As the current flows through the conductive plastic, it generates heat. As long as the current is kept reasonably uniform across the panel and the temperature is kept sufficiently low to prevent thermal degradation of the plastic, the panel will continue to operate almost indefinitely. However, local overheating of the plastic can result in sharp increases in the panel's resistance and subsequent failure. For this reason, if the impurity or other characteristic of the copper flakes dictate, it is advisable to incorporate carbon black because the carbon black particles being relatively small, 50 microns or less, fill in some of the interstices between the copper flakes. As a result, local sparking (which may not be observed at all, but is suspected) may be avoided by lowering the resistance between adjacent flakes. In any case, it has been observed that the addition of carbon black seems to decrease the tendency of the panel's electrical characteristics to decay.

In view of the above, it should also be possible to vary the conductivity by reducing the copper content and/or by adding less conductive fillers such as carbon black. Thus, a wide range of products can be prepared having different operating characteristics and thus, heating panels, for example, could be operated at high or low voltages depending on the composition.

As an illustration of a panel, in FIG. 1, the resistance in ohms and a surface temperature has been illustrated as a function of time. It is interesting to note that a fairly low loading of 28 percent copper by weight and containing 7 percent of conductive copper carbon black, Cabot Corporation's XC-72, the long term stability of the panel is fairly evident. In FIG. 2, the same data as in FIG. 1 are given for a full length 7 foot by 1 foot panel. It has been tested containing 50 percent copper flake. This panel size is a size used in ceiling type radiant heat panels and illustrates the advantageous properties obtained by employing the novel combination of elements.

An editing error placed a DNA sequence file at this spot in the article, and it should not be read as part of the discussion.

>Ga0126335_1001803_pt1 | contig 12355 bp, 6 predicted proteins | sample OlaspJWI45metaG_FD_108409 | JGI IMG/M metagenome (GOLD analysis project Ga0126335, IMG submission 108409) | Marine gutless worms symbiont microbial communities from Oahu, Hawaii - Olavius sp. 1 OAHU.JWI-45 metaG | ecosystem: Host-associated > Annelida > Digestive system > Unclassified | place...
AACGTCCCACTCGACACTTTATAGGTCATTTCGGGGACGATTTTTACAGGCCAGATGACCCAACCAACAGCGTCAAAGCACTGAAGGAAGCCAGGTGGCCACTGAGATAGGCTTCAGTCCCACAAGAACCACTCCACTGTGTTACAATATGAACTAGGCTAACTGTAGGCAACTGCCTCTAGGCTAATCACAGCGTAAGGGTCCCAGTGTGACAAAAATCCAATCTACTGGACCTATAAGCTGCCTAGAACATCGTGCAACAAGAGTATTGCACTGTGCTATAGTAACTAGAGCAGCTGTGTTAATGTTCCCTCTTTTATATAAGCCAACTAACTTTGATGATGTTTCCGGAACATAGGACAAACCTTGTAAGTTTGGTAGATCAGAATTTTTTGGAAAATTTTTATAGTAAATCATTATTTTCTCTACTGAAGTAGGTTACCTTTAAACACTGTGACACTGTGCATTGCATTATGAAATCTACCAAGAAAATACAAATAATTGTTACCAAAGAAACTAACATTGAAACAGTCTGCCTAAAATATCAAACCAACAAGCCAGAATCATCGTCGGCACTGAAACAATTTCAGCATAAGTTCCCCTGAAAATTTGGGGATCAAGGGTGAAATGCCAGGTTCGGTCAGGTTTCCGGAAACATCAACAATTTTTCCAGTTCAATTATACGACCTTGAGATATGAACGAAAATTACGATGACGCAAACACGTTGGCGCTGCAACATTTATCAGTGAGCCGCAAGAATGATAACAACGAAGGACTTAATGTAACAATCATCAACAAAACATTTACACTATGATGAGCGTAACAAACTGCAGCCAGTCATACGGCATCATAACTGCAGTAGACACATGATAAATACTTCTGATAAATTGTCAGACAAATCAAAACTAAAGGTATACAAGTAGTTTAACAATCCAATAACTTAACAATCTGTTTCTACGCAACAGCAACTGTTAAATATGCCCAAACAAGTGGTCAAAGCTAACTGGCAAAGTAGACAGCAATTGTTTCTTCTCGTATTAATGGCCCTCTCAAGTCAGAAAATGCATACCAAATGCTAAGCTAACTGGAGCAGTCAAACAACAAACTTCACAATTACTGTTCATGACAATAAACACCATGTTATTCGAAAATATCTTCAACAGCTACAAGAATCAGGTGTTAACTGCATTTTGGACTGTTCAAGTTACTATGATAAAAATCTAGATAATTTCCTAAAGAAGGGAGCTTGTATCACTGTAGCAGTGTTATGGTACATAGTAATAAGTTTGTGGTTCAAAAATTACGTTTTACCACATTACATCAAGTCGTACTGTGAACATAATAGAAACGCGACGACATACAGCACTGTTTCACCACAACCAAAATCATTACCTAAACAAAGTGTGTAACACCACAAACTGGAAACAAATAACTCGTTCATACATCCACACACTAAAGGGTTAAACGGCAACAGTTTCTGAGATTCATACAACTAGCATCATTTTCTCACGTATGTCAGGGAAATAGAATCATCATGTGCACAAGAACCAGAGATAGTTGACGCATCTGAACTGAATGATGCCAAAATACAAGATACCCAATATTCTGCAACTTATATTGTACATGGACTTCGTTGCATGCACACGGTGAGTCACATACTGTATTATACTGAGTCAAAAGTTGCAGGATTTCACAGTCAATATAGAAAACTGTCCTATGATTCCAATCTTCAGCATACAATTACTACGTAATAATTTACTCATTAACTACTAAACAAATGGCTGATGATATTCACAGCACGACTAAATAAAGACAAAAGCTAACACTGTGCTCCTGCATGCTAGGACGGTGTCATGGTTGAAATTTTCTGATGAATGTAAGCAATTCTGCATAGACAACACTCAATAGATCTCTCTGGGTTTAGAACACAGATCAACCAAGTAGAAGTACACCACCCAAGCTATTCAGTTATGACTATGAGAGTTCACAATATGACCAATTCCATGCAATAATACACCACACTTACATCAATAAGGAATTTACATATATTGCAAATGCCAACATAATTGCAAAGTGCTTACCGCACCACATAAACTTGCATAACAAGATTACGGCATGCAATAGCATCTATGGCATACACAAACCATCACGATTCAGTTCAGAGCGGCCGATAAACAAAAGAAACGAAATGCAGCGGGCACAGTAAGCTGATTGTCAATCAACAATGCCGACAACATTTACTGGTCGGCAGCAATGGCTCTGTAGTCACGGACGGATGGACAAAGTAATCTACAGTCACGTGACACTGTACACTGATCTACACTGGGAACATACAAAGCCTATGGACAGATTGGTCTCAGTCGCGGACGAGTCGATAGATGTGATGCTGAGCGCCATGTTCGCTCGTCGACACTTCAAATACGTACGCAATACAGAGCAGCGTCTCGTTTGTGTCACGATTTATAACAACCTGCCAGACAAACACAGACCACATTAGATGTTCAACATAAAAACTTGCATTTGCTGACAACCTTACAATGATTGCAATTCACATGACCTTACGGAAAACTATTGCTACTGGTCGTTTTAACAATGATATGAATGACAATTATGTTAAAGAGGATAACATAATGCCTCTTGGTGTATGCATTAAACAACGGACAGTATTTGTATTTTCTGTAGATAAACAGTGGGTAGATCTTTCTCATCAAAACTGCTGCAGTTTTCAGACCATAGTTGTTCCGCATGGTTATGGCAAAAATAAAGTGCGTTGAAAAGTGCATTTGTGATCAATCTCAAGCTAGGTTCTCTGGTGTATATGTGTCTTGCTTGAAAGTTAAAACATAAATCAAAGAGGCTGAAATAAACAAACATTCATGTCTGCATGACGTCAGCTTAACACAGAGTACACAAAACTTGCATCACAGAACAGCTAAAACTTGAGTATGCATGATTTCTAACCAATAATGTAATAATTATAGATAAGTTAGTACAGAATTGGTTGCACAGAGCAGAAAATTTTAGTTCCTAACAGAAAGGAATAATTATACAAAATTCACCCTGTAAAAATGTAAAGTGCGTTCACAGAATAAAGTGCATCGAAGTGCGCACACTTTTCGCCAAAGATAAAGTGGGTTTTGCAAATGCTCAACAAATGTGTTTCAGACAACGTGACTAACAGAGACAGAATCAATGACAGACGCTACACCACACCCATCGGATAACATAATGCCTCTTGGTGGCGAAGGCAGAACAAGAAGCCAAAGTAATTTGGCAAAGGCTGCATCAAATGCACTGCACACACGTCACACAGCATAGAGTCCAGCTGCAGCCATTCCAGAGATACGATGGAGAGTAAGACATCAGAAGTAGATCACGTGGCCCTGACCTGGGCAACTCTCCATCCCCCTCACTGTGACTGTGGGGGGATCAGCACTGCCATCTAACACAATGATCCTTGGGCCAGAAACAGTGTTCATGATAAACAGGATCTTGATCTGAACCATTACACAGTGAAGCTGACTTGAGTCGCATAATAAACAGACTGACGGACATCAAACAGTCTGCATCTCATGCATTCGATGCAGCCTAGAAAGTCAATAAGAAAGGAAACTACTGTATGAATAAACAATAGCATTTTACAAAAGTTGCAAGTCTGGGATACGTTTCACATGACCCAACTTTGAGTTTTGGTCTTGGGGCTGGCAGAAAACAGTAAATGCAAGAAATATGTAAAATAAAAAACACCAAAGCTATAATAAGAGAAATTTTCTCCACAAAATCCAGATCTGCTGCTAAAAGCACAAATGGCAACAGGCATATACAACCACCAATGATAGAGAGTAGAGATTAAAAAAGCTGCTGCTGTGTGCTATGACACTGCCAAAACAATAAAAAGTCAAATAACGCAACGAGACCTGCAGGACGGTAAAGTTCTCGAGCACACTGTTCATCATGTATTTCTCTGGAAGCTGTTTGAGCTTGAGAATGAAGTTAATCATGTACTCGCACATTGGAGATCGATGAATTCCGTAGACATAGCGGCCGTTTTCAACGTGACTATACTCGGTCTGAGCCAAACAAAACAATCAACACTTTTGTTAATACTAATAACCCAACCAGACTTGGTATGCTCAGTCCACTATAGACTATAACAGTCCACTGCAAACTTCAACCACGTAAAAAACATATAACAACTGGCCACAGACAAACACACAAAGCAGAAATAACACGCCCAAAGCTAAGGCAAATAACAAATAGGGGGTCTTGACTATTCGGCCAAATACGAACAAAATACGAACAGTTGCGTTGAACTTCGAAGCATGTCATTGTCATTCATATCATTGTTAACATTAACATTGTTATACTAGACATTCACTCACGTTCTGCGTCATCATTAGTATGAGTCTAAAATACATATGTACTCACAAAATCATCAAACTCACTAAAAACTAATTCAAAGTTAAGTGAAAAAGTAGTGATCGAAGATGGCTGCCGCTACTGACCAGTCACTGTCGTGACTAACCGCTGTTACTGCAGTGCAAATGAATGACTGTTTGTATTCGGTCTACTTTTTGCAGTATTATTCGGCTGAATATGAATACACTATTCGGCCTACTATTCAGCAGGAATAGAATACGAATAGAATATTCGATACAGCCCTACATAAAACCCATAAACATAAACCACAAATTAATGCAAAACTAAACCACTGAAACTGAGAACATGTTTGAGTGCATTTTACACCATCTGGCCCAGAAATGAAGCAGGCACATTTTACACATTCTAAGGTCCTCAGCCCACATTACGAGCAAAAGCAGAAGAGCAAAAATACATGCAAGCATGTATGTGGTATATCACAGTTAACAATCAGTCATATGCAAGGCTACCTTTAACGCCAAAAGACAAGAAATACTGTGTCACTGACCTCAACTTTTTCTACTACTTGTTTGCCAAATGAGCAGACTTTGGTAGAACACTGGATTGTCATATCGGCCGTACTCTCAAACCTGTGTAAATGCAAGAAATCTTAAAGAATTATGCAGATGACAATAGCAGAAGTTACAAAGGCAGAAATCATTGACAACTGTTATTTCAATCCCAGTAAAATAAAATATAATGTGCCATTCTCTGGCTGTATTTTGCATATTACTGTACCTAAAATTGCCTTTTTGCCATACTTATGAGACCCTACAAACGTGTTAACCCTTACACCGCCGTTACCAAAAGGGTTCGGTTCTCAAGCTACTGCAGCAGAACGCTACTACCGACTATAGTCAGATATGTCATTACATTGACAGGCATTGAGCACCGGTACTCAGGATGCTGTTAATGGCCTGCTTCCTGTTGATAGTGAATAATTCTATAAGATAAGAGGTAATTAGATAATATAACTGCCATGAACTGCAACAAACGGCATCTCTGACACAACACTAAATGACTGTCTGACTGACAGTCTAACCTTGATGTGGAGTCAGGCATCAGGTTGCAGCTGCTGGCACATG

The radiant heating panels, which have been illustrated above, such as those made with copper filled epoxy resins and cured with the necessary curing agents, use thermal radiation as a heat transmitting mode. When the thermal radiation is absorbed, a temperature of the absorbing body increases; thus, the average temperature of the floor or the walls and ceiling is increased. The emmission of the radiant heat from the body of an occupant is thereby reduced since the air in the room is usually cooler than the walls, floor, or ceiling. According to this system of heating, the occupant feels warm and comfortable while, at the same time, enjoying the proximity of refreshingly cooler air. Radiant heaters are usually placed in the ceiling, but may also be placed on the walls or floor. Of course, not all heat produced by such panels is radiant heat. When a panel is located on the ceiling, the radiation produces 70 percent of the heat and 30 percent is produced by convection.

The advantages, which are evident from using radiant heat instead of gas or oil heat are: the electrical heat generating source can be controlled at the combustion site for its emission control; heating panels do not interfere in any way with the desired placement of rugs and furniture; the floors are warmer; individual temperature control (and thus overall savings) is possible for each of the rooms; reduced maintenance is self-evident, there are no furnaces, valves, or dampeners which need to be manipulated or maintained; and air currents have smaller velocities and hence, reduce the movement of dust and disease causing organisms.

In addition to the above uses, the presently disclosed conductive resins lend themselves to numerous uses because the resin can be conformed to almost any shape. Consequently, these resins find uses in heating elements suitable for chemical tanks or certain instruments which need to be kept at a constant temperature. The compositions are also ideal for defogging and deiceing and snow melting applications. Inasmuch as the temperature which is needed for these purposes is low, the life of the conductive epoxy resin composition should be correspondingly long; hence, this use suggests itself very readily. The epoxy composite itself (especially if overcoated) is immune to most chemicals and is capable of withstanding severely corrosive conditions. In general, the above described panels have an output of 40 watts per ft2 at voltages between 10 - 110 volts. Some of the test panels have been run as long as 12 months.

The other uses for the present devices are for warming trays, electrical shielding, antistatic coatings, and constant temperature devices for instrument components.

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U.S. Classification523/459, 134/28, 134/2, 252/511, 134/26, 252/503, 428/907, 252/512
International ClassificationH05B3/14, H01B1/22, H05K1/09
Cooperative ClassificationY10S428/907, H05K1/095, H01B1/22, H05B3/14, H05B3/146
European ClassificationH05B3/14P, H05B3/14, H01B1/22